We chatted to Sharon about bringing Bat Out of Hell back to London.
Hi Sharon – how does it feel to be bringing Bat Out of Hell back to the West End? So thrilling, I always had a feeling we would be back in the West End with this show, it’s such a monster of a musical and so deserves to be back here. I also think it fills a really specific niche because there is nothing else like it in town at the moment – it’s such a rock n roll rollercoaster filled with fire, motorbikes, cameras and whopping voices!
What would you say keeps bringing people back to see the show? I think this show is such an evening of pure escapism – and there is something in it for everyone. The music is so powerful and it draws you in – its bringing Steinman and classic rock n roll to a whole new generation. So people keep returning, You have the adults who identify with Sloane and Falco, the roles that myself and Rob Fowler play – who are soul searching, trying to remember why they fell in love and struggling with the fact they are ageing, and then you have the younger audience members identifying with the younger roles in the show, who are on a crusade to rebel & fall in love!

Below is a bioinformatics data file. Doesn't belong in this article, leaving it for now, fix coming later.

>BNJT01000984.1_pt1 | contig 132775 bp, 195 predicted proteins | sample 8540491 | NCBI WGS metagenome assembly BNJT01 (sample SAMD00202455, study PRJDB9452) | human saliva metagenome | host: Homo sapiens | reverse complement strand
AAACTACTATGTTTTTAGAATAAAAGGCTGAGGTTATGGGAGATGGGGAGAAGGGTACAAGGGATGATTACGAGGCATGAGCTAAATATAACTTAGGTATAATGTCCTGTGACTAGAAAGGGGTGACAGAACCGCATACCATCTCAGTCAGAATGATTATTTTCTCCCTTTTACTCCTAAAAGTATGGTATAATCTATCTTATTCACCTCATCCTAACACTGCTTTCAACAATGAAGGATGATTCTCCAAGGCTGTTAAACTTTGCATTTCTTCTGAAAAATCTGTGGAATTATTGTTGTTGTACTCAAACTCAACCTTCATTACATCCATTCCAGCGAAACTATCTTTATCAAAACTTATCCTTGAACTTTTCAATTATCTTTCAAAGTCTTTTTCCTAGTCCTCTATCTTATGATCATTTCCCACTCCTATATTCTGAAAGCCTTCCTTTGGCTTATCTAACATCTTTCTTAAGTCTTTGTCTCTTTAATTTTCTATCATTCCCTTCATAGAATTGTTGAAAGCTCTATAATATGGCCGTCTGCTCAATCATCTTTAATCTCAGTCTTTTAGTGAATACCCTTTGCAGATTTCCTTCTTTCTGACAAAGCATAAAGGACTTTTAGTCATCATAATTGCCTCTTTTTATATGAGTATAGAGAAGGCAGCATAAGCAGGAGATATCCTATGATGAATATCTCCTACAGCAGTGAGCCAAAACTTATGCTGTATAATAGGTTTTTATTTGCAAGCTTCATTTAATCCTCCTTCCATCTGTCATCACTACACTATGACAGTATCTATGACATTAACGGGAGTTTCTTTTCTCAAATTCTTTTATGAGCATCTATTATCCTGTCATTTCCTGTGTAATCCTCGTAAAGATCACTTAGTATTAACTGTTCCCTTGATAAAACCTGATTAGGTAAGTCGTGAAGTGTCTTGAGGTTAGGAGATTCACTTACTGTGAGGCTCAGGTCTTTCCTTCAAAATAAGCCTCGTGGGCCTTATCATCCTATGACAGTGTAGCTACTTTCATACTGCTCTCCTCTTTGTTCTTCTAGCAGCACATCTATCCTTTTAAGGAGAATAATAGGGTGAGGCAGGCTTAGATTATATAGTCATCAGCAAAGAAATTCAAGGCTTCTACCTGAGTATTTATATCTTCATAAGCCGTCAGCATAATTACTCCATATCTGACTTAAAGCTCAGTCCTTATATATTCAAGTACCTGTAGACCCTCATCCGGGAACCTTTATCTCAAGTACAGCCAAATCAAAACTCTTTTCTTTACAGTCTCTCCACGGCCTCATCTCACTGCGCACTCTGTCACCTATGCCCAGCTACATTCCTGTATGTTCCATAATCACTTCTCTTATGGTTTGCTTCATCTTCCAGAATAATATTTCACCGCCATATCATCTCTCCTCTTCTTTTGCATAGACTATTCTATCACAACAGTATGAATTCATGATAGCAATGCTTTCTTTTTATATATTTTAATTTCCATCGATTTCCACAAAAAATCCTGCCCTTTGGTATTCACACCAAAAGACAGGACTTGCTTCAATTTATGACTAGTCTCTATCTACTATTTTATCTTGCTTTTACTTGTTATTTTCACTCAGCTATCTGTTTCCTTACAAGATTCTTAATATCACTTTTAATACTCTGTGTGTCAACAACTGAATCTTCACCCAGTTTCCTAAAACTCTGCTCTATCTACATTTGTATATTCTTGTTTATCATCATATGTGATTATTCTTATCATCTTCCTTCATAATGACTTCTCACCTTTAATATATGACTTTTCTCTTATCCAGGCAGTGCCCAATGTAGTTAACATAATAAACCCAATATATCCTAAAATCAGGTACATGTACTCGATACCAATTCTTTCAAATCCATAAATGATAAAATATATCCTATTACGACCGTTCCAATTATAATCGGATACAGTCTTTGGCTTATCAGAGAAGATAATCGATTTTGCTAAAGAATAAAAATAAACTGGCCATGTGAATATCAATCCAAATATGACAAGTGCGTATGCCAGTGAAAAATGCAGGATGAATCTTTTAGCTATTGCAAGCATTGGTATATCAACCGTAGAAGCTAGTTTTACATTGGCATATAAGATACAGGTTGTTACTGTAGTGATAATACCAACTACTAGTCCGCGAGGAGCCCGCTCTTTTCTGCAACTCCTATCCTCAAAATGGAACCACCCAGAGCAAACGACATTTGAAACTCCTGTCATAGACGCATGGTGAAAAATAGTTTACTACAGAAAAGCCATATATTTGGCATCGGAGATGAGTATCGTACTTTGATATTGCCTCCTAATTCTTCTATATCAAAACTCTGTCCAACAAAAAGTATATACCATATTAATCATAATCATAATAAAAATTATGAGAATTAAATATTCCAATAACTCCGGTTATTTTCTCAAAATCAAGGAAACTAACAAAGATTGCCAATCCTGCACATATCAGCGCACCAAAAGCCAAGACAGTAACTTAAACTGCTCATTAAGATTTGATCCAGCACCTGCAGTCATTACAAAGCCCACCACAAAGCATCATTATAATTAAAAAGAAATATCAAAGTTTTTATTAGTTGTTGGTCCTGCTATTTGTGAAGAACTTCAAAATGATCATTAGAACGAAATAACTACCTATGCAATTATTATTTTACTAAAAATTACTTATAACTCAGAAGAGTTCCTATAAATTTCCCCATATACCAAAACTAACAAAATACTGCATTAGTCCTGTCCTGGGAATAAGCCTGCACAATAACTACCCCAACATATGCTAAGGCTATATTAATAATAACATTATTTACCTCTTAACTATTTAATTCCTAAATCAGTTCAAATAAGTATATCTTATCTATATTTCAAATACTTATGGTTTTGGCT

For those who have yet to experience Bat Out of Hell – what can they expect? Epic voices, bombastic stage effects, amazing musicians, guitar, fire, rock n roll, tears, laughter and an overall electric performance. You will leave with a smile on your face!
How do you see your character Sloane? When I received the first draft script for Bat Out Of Hell in 2016 Sloane was described as “wife and mother” and I was determined to make her much more than that and try and give her as much depth as possible. The initial rehearsal process was amazingly challenging and rewarding and I was so proud of the fact that she had a soul and was a character that people cared about and over the years, no matter who has played her, that is still the feeling that people come away with from the show – you feel the audience rooting for Sloane. She is the one in the middle of the argument – caught between Falco and the lost and has completely lost her sense of identity. She’s trapped in a loveless marriage, she wants to support her daughter’s quest for freedom, but also wants to protect her – so throughout the show she has some tough choices to make and has to do a lot of soul searching and she gets to do it all through some incredible Steinman songs. I adore playing her.
What do you enjoy the most about being part of the show? I love the audience reaction. It never gets old. Watching the faces of the people in the audience trying to keep up with the pace of the opening number, watching the awe at the end of act one, the wide eyes during “Paradise” and the expressions that say “They aren’t actually going to do that are they ?”…. I love that this show constantly pushes the boundaries, and keeps evolving and seeing how much the audience can let go and enjoy the evening always makes me smile. Also, the fact that I get to share it all with my love Rob Fowler, beside me on stage and we get to catch each other’s eyes in these magic moments makes it all even more special.
By Emma Clarendon
To book tickets for the London run of Bat Out of Hell at the Peacock Theatre click here.